The mangled digits of a bromo-dragonfly victim
In this installment of Drug Tales from the Crypt, we examine the story of a Danish man who lost not only his fingers and toes–but also a dear friend–to the rare research chemical Bromo-Dragonfly (Bromo-benzodifuranyl-isopropylamine).
“According to news reports and one journal article, one Danish man was hospitalized and another was killed by toxic effects of bromo-dragonfly in September, 2007. Pers Ståhl, 35, suffered convulsions, liver and kidney failure, and lost several fingers and toes, while his unnamed friend died within hours of taking the substance.
The two men reportedly ordered bromo-dragonfly from an internet vendor and took an unknown amount one evening. One of the men had previously taken bromo-dragonfly, while the other had not.
The two were found the next morning by Ståhl’s brother. Ståhl was deeply disoriented and could not use his legs, and his friend was dead.
Ståhl was taken to the hospital, where he was awake but disoriented. He had no memory of the night before, and suffered from low blood pressure, pronounced chills, and poor blood oxygenation. His condition deteriorated and he experienced convulsions and difficulty breathing. He was administered 5 mg diazepam (IV) and norepinephrine (IV). He sufferred from respiratory and metabolic acidosis, which were successfully treated with assisted respiration and fluid replacement.
A urine sample taken on admission was later found to contain traces of bromo-dragonfly. Ståhl could not say how much they had taken. Erowid has received an unconfirmed report that they may have measured the dose by licking a fingertip and dipping it into a bag of bromo-dragonfly powder. If this is correct, this would probably deliver a dose many times greater than the threshold of activity, which is reported to be less than one milligram.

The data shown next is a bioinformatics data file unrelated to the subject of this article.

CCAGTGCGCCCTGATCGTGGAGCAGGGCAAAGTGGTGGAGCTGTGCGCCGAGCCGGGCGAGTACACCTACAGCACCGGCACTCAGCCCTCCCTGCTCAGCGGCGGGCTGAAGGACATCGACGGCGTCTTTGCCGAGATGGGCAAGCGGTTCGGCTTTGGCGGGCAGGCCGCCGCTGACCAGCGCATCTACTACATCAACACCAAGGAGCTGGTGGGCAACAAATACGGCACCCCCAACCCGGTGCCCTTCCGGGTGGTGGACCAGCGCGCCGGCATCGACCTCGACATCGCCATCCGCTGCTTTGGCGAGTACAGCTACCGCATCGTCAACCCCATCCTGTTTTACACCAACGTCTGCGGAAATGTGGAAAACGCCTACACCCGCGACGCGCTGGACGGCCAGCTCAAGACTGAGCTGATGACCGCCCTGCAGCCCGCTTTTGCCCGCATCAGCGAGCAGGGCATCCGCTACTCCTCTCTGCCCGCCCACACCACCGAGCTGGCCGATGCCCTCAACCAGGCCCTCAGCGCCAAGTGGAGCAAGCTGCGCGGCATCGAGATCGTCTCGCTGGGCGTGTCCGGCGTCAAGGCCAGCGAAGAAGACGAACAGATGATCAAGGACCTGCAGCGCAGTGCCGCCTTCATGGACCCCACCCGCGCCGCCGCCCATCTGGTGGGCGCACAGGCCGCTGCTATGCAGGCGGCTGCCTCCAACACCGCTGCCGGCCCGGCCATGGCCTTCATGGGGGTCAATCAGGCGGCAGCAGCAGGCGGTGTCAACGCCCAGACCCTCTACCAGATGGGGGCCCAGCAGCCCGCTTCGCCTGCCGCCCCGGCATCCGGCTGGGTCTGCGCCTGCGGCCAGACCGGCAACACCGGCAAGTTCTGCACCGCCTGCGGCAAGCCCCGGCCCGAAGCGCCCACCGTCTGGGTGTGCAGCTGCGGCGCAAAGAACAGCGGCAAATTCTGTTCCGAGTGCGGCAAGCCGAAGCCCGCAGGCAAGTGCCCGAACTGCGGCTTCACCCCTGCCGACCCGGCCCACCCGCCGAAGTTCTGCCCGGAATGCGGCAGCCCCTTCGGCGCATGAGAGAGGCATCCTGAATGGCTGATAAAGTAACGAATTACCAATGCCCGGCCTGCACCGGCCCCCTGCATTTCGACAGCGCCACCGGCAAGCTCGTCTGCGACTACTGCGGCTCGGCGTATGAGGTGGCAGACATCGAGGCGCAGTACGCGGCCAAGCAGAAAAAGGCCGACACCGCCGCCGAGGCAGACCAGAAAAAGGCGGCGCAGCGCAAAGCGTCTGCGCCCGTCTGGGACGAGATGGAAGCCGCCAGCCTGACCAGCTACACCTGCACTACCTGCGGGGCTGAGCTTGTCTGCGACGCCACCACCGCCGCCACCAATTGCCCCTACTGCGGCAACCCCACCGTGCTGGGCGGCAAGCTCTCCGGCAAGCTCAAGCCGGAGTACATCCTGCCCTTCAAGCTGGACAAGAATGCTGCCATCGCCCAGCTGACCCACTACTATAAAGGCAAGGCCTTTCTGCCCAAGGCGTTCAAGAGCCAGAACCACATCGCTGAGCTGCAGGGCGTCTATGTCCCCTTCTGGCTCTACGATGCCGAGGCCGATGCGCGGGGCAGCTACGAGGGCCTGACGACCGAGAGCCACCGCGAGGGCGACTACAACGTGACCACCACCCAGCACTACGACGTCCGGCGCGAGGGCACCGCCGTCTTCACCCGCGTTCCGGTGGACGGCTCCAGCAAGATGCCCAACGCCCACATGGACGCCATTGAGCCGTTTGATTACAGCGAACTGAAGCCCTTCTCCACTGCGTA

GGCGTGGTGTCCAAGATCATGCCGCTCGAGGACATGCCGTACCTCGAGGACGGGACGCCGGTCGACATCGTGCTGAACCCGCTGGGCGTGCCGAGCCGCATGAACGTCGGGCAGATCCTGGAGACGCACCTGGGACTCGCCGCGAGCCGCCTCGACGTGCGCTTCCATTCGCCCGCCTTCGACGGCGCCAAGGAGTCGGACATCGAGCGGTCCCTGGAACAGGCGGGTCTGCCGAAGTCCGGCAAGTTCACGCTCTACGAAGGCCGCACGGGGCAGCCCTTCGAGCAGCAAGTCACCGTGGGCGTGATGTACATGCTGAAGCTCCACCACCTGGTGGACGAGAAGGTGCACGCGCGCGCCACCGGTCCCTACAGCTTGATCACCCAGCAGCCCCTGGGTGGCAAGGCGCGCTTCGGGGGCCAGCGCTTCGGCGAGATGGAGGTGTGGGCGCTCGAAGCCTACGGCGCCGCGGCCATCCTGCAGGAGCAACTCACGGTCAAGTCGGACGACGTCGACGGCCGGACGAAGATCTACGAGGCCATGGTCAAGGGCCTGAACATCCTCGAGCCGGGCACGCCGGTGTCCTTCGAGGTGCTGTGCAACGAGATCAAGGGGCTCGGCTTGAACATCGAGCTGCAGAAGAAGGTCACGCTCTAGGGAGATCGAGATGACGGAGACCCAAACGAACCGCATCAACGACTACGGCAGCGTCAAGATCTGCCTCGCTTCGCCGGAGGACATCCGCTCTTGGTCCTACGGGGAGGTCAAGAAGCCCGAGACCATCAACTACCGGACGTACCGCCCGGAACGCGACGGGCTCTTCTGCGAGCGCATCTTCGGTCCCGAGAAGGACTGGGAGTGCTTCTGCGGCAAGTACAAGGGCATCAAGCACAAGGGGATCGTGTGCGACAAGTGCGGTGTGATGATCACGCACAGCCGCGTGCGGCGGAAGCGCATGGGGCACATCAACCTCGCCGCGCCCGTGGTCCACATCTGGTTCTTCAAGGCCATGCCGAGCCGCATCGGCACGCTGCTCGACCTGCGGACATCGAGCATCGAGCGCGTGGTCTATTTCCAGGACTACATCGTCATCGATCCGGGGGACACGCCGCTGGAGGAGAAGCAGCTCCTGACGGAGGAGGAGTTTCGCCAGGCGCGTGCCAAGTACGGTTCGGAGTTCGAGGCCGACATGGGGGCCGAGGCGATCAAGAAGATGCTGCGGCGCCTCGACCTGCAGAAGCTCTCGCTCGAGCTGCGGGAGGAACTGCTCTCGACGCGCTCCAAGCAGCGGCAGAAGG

Ståhl showed severely inhibited circulation, and on the second day he began to show discoloration of the extremities and the nose.
Over the next few days he developed acute liver failure and renal failure. His liver failure was short-lived, and his kidneys responded favorably to treatment over the next three weeks.
Ståhl was administered nitroglycerin infusions, calcium inhibitors, ACE inhibitors, and prostacyclin analogues to dilate blood vessels. None of these treatments had any visible effect.
On his ninth day in the hospital, gangrene was detected in one foot.
Seven weeks after his admittence, the fingers of Ståhl’s left hand and several toes had to be amputated.
Ståhl has been released from the hospital and appears to be back in good health.
It is believed that the circulator problems Ståhl experienced were caused by bromo-dragonfly’s vasoconstrictive properties. That is, bromo-dragonfly can cause blood vessels in the extremeties to constrict, reducing blood flow to the limbs.
Bromo-dragonly’s vasocontrctive effects are believed to be caused by prolonged stimulation of Alpha-1 adregenic receptors in the limbs. Activation of local serotonin receptors in blood vessels can also result in vasocontriction, and bromo-dragonfly is known to be a serotonin agonist.
Bromo-dragonfly’s pharmacology has not been well-studied, and its effects are in part extrapolated from research on long-lasting phenethylamine hallucinogens such as DOB4.
This case is particularly troubling, owing to the possibility that the men consumed a relatively small dose of bromo-dragonfly. If they did in fact measure a bromo-dragonfly dose by licking a finger and putting it in a bag of powder, this could have produced a dose on the order of 5-10 mg, roughly ten to twenty times the minimum effective dose of bromo-dragonfly. This is probably larger than what most informed persons would intentionally take for a recreational dose, but not vastly larger – particularly for a material that is active in very small amounts (less than a single milligram). Such small quantities of material can be difficult to accurately measure.”
The moral of the story? Always measure your doses carefully, especially when using research chemicals that can be fatal in microgram amounts.